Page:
I've always had a funny empathy/detachment dichotomy. There are certain kinds of interactions I can keep at arm's length, but others not so much. It is difficult to explain the difference. It has to do with maintaining an awareness of what I can or cannot do to help, as well as creating strong boundaries. I've always had people approach me with their problems, and I have enjoyed helping, but if the person doesn't seem to have the resources to be a support to me, then they don't end up in my inner circle, so I don't get that wrapped up in their problems. Maybe it has to do with having a clear sense of my own limitations and that there really isn't that much I can do to help in some situations. No one can fix someone else's problems, but only provide a little encouragement and hope they will have the motivation to move forward.
     
    #5 Julia, Jul 17, 2009
    Last edited: Jul 17, 2009
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  6. Hinsoog

    Hinsoog Community Member

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    Well, it seems like being aware of empathy in the way that many NFs are, actually puts us in a pretty good position to objectify everything that is going on, even with the vehicle of feeling. Once all of those reactions and feeligs are put into plain view and objectified(which I think is especially possible for many NFs in seeing so clearly those feelings and their source) I think it puts us into a perfect position to be detached enough to work with them regularly.
     
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    #6 Hinsoog, Jul 17, 2009
    Last edited: Jul 17, 2009
  7. anica

    anica dark dreamer
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    My mother had very weak boundaries, which was confusing and, I believe, unhealthy for my brothers and me growing up. As a result, I was determined to develop strong boundaries with my own children, though I loved/love them beyond telling, I was able to do so. It occurs to me I could use the same kind of process to develop boundaries with clients/patients as a psychologist--not that I'm going to become one. I just believe it's possible and I think at least a few of the many therapists I've had over the years have been INFJs, including my current one, who is the best I've ever had.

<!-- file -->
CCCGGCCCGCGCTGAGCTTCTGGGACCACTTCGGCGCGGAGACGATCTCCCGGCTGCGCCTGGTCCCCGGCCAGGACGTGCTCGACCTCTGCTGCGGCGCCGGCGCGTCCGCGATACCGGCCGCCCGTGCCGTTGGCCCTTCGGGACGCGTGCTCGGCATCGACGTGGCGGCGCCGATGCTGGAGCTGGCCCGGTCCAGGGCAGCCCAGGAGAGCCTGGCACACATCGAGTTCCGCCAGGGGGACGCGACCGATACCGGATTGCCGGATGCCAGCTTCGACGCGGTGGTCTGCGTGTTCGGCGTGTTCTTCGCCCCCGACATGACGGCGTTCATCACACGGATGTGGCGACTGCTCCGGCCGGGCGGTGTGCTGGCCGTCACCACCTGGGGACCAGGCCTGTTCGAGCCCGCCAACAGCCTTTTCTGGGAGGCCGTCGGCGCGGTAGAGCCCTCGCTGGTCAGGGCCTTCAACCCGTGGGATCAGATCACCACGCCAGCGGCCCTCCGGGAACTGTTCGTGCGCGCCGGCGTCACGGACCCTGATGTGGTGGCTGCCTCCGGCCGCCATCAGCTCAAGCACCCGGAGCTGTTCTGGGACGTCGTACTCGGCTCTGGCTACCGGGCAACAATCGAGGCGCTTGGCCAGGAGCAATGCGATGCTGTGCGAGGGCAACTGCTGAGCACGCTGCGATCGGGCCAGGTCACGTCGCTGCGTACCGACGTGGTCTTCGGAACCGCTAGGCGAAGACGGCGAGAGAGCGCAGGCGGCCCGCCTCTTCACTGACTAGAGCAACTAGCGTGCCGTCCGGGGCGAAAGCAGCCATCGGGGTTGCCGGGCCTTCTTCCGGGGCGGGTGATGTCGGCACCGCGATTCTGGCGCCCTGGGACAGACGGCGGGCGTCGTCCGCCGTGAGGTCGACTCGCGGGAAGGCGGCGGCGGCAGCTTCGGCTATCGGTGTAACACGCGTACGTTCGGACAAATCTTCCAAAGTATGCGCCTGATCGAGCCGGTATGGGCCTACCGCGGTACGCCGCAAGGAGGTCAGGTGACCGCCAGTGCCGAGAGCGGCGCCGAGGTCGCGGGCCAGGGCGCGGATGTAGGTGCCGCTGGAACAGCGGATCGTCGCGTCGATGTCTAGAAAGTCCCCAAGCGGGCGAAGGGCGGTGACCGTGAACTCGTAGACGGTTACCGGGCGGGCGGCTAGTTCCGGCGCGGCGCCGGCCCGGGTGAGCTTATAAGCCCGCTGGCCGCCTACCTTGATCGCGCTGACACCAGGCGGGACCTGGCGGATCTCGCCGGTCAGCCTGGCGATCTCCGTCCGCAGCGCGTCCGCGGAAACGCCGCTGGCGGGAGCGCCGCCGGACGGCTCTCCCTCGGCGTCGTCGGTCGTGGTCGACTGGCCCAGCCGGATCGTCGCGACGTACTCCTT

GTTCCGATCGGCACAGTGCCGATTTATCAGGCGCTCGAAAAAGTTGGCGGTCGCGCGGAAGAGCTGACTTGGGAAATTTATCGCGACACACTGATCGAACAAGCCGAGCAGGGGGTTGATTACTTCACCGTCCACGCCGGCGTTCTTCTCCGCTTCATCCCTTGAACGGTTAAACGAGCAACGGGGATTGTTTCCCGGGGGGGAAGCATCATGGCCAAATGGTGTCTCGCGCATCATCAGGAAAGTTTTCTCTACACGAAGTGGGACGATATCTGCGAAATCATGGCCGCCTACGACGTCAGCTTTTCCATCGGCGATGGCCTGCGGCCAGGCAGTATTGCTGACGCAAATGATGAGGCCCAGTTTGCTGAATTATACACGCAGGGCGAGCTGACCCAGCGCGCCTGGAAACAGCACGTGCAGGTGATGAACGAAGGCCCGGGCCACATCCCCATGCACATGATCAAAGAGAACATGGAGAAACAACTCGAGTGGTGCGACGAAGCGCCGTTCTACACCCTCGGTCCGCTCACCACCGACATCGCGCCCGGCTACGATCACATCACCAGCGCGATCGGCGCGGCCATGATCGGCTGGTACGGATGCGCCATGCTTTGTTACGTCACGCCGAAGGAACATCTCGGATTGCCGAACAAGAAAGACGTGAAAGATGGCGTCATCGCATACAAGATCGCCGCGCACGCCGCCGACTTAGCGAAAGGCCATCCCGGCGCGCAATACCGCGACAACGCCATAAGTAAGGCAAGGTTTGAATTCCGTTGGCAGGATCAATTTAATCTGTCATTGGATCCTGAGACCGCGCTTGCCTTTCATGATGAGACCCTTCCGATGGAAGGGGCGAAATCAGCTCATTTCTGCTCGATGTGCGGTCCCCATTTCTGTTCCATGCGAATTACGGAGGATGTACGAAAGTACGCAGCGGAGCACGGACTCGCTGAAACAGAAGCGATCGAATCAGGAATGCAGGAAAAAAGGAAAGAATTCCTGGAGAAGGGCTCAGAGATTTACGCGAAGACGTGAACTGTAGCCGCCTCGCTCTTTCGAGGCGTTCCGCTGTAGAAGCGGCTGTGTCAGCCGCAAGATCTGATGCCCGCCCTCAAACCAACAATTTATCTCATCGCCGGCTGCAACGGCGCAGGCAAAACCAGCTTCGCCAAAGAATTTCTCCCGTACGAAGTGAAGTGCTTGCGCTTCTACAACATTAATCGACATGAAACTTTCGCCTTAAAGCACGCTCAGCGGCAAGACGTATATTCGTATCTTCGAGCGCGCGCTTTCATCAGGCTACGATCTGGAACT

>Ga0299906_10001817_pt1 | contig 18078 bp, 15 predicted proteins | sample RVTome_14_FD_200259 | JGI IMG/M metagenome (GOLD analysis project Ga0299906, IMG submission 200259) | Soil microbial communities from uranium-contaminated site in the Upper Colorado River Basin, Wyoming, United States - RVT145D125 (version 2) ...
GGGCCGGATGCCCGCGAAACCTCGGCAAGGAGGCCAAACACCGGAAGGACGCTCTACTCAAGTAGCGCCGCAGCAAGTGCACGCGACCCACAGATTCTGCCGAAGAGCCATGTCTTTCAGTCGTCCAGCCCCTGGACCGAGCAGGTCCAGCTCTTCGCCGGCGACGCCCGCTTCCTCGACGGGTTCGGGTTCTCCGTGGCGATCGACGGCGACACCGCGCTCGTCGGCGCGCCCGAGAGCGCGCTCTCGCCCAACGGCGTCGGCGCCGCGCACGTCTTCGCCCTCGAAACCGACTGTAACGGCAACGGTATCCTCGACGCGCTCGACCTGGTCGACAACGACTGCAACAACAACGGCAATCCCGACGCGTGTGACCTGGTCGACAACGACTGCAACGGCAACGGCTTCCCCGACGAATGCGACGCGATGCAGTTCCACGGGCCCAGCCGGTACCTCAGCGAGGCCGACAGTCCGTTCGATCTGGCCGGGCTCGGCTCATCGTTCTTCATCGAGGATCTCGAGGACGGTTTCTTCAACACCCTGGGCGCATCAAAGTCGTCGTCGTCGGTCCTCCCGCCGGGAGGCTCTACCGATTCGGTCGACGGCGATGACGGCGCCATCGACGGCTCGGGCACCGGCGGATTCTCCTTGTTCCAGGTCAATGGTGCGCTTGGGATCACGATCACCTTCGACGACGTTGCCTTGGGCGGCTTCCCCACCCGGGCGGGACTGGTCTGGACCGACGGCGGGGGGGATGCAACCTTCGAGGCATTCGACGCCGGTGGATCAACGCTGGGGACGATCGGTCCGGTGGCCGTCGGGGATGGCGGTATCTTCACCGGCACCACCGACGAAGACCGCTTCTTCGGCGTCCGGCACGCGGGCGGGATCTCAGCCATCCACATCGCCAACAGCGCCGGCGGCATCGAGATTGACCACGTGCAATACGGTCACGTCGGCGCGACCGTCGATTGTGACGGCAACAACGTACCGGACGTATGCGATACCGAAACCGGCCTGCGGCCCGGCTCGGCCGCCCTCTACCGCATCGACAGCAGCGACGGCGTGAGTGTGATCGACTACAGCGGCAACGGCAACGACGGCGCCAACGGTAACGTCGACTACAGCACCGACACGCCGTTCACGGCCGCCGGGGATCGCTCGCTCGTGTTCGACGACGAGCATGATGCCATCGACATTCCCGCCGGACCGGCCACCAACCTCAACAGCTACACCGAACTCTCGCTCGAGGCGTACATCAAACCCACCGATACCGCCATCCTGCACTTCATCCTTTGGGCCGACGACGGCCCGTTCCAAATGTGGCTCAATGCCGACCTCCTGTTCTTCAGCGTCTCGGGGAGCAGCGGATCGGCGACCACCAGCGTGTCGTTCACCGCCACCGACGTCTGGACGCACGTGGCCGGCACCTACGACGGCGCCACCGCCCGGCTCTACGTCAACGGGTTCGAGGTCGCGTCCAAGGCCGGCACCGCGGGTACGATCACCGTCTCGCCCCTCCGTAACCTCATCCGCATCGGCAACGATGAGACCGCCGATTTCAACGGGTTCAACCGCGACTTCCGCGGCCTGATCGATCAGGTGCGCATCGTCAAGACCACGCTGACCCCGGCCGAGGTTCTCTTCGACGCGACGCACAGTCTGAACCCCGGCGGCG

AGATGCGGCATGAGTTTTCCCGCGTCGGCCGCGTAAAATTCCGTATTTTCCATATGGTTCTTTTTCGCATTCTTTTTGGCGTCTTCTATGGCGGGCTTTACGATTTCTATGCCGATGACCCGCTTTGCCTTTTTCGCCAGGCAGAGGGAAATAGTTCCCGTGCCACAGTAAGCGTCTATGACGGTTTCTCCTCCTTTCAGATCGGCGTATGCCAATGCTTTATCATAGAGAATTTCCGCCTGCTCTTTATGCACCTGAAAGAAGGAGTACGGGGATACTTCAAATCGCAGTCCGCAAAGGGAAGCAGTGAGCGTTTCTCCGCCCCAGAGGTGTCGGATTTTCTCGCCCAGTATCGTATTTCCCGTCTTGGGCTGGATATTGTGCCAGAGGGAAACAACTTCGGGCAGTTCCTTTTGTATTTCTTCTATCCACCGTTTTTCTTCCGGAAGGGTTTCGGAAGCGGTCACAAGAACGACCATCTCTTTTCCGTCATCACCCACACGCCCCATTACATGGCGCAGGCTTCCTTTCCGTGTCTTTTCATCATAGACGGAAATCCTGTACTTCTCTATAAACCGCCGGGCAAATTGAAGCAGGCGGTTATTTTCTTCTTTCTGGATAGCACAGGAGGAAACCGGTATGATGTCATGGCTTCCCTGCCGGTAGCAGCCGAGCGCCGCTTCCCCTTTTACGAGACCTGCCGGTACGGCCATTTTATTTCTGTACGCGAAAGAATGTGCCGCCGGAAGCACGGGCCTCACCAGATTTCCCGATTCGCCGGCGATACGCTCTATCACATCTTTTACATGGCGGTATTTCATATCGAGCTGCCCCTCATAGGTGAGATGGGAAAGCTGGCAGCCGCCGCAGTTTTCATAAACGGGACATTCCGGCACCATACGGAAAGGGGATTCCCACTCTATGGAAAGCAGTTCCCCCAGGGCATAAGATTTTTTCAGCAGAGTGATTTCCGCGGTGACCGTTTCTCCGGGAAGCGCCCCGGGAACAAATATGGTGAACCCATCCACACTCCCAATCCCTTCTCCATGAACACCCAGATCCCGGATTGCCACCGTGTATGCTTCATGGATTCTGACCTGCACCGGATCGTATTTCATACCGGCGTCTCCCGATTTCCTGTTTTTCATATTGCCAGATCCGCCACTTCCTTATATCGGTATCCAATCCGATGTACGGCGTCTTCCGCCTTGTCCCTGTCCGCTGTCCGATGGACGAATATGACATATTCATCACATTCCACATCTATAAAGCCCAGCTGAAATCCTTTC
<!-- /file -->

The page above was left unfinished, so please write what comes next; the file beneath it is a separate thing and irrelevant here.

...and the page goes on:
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  8. OP
    Altruistic Muse

    Altruistic Muse Community Member

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    These are all interesting comments. Maybe it's something you can build up over time. I know I can keep myself a lot calmer and more detached using meditation and self-hypnosis. But it just occurred to me that these are all stopping me from overanalysing, which is fine, but if I was in a position where I was getting paid to analyse and to try and help peopel through these problems which I would immediately take on as soon as I met them anyway, I wouldn find it very difficult to maintain that level of detachment. How can you learn not to take on these feelings, when it happens before you even realise?